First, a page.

Driving in France / Road Signs Essential Information To Know

Picking up family and friends at the Geneva, Switzerland International Airport

This week I’ve (Ros) been to Geneva airport GVA to fetch relatives, which made me think I should jot down a few points to make it easier for any first time visitors.

 

  1. Geneva is in Switzerland, which isn’t in the EU. So, don’t forget your passport as you do have to go through a proper customs point between France and Switzerland. (I’ve never actually been stopped but you never know…) Expect long queues at the customs point going there early mornings and leaving work.

 

  1. Buy the Swiss ‘vignette’, a €40 sticker which allows you to drive on Swiss motorways. You can get away with not buying the vignette and drive on the A-roads through the city center and get to the airport that way, but it’s a total nightmare and you can get held up and miss planes very easily.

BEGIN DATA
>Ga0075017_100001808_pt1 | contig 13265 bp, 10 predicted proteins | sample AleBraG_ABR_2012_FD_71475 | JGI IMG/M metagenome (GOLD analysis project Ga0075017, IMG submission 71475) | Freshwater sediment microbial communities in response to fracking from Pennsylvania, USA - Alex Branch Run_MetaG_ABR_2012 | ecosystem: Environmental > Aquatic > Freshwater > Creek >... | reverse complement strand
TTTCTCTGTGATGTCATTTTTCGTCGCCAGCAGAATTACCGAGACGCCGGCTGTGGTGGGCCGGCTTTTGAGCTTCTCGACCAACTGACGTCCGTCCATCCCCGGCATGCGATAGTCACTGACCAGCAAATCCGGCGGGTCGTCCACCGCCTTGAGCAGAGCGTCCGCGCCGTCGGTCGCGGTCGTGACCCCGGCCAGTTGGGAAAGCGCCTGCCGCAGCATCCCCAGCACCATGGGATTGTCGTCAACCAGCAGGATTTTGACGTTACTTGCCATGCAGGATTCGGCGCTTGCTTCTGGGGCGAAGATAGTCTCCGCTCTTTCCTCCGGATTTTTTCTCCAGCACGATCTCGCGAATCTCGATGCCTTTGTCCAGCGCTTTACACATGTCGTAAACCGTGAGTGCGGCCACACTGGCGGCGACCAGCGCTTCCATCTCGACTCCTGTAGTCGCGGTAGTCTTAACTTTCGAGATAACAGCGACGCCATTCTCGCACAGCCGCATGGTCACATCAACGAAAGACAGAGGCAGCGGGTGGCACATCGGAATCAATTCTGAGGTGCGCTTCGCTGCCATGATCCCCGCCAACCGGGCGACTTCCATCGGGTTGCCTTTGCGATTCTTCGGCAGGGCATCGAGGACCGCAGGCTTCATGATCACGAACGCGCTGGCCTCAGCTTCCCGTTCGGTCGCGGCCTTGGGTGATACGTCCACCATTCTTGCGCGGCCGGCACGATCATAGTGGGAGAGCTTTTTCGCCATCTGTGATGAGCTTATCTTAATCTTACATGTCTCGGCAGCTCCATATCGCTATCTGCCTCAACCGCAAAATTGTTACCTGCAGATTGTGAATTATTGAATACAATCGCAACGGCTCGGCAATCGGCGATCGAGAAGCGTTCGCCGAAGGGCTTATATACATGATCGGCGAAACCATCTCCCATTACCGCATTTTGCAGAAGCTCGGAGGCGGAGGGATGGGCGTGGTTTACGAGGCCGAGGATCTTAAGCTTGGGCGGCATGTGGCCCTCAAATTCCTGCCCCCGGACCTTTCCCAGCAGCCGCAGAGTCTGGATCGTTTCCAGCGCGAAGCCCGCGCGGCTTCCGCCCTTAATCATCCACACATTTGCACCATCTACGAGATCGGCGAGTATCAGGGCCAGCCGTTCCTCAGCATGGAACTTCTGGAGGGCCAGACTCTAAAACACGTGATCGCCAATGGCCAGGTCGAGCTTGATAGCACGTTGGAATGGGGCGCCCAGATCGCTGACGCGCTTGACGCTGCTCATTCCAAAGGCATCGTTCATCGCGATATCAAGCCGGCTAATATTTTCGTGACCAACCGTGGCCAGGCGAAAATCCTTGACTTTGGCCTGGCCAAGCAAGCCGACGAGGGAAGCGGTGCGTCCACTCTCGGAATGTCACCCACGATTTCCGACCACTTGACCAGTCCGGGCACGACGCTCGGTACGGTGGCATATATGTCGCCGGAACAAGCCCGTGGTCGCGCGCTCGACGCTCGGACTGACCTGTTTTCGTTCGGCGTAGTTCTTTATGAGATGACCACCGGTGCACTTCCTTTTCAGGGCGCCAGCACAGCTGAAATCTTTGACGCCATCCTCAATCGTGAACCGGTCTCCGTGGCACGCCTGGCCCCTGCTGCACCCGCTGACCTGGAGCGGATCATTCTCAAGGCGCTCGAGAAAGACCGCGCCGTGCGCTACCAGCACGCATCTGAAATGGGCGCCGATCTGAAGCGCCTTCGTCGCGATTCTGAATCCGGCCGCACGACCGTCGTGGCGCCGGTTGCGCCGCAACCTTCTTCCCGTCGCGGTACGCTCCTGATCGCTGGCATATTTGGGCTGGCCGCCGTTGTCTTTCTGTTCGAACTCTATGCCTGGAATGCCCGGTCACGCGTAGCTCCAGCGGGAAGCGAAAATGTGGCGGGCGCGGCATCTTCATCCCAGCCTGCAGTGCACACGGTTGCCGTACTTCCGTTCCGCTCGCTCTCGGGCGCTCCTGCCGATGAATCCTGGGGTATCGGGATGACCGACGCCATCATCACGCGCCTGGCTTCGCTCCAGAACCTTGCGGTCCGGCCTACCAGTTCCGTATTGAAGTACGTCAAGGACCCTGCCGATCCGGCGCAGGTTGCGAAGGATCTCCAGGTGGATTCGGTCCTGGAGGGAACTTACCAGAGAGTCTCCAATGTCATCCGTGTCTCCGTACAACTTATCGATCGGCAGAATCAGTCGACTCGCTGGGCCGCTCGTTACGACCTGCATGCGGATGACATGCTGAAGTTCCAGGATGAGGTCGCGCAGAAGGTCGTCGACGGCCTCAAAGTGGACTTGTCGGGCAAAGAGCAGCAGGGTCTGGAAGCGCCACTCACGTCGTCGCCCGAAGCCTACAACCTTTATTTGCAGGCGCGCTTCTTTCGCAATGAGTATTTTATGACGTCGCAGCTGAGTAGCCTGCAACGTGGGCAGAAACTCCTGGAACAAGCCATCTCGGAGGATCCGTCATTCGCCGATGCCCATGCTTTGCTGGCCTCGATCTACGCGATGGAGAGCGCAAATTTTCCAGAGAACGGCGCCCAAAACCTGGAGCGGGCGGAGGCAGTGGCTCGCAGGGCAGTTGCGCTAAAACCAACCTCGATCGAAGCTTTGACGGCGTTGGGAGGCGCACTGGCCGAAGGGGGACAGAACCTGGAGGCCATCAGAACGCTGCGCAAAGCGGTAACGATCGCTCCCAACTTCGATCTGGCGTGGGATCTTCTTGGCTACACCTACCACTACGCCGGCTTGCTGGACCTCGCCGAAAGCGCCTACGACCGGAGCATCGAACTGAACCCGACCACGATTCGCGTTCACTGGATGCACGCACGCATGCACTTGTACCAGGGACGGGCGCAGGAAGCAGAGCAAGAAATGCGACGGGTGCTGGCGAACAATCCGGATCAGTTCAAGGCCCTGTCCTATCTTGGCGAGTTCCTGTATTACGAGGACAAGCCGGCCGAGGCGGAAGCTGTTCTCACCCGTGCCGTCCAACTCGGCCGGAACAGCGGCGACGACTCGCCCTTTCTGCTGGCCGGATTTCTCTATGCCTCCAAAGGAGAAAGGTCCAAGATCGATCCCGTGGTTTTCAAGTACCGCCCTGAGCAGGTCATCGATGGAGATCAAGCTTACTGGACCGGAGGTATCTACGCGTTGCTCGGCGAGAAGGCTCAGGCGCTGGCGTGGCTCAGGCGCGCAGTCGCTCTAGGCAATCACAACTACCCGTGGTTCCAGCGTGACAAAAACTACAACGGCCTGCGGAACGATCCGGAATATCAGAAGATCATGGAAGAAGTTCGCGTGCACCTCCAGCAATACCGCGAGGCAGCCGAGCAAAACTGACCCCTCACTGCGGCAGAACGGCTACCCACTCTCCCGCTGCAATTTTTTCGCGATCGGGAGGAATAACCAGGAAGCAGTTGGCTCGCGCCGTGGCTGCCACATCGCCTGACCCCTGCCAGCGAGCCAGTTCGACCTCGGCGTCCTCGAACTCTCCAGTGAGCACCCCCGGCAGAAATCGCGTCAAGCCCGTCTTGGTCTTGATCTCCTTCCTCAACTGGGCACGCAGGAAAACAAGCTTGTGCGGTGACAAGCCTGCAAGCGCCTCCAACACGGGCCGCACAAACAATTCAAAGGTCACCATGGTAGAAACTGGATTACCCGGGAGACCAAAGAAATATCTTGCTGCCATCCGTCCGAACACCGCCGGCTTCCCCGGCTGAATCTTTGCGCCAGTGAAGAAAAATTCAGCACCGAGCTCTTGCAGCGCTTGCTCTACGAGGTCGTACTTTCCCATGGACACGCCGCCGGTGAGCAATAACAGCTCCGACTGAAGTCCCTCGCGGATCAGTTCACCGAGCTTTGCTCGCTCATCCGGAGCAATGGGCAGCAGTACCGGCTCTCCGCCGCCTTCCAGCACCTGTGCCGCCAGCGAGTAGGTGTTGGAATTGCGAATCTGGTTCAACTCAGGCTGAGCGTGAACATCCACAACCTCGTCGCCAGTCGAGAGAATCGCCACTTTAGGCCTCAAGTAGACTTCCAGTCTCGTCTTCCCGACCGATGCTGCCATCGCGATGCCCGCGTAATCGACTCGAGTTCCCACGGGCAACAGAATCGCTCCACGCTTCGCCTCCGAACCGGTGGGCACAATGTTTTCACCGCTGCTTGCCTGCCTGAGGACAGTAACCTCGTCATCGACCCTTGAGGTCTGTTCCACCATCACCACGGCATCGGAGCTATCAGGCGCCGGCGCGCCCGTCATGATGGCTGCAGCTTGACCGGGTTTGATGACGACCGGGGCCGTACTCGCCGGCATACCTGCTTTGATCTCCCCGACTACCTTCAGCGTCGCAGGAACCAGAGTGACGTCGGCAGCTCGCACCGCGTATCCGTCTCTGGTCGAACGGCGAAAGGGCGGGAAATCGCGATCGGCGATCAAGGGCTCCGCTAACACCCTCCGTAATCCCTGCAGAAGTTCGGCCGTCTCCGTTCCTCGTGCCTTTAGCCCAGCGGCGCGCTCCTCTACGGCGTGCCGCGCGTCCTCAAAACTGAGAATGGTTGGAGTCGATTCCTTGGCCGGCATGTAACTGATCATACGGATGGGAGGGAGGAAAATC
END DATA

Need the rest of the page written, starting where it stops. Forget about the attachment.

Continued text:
1. You can take your dog to the airport and it can go in to help greet the relatives. (Don’t forget to follow the rules for dogs in France, in our Pets section, as these apply in Switzerland too!)

 

  1. Parking… There is “kiss and fly” parking, which used to be a decent 5 minute stop and you could at least help get their luggage out, but has now changed to the equivalent of a MacDonald’s drive thru, where the car behind is slowly moving and bumping you along, a bit like an Alton Towers water ride. Only advisable if you fly and aren’t bothered about the kiss these days.

 

  1. Use the short term parking (P2) usually plenty of spaces and easy access for ‘arrivals’, so when you’re picking up, but not so easy for departures. For this I tend to use the underground long term car park (P1), which is a spiral thing and can make you dizzy. Only use if confident in the size of your car as the spaces are tight, and that’s an understatement.

 

  1. Don’t forget to take your parking ticket with you and pay before you get in the car at the exit for arrivals. (Bit of a warning… The machine gives your card back, but doesn’t give the parking ticket at the same time, slight delay, and I have been known to walk away whilst chatting to my new arrival without taking the ticket. This is expensive.)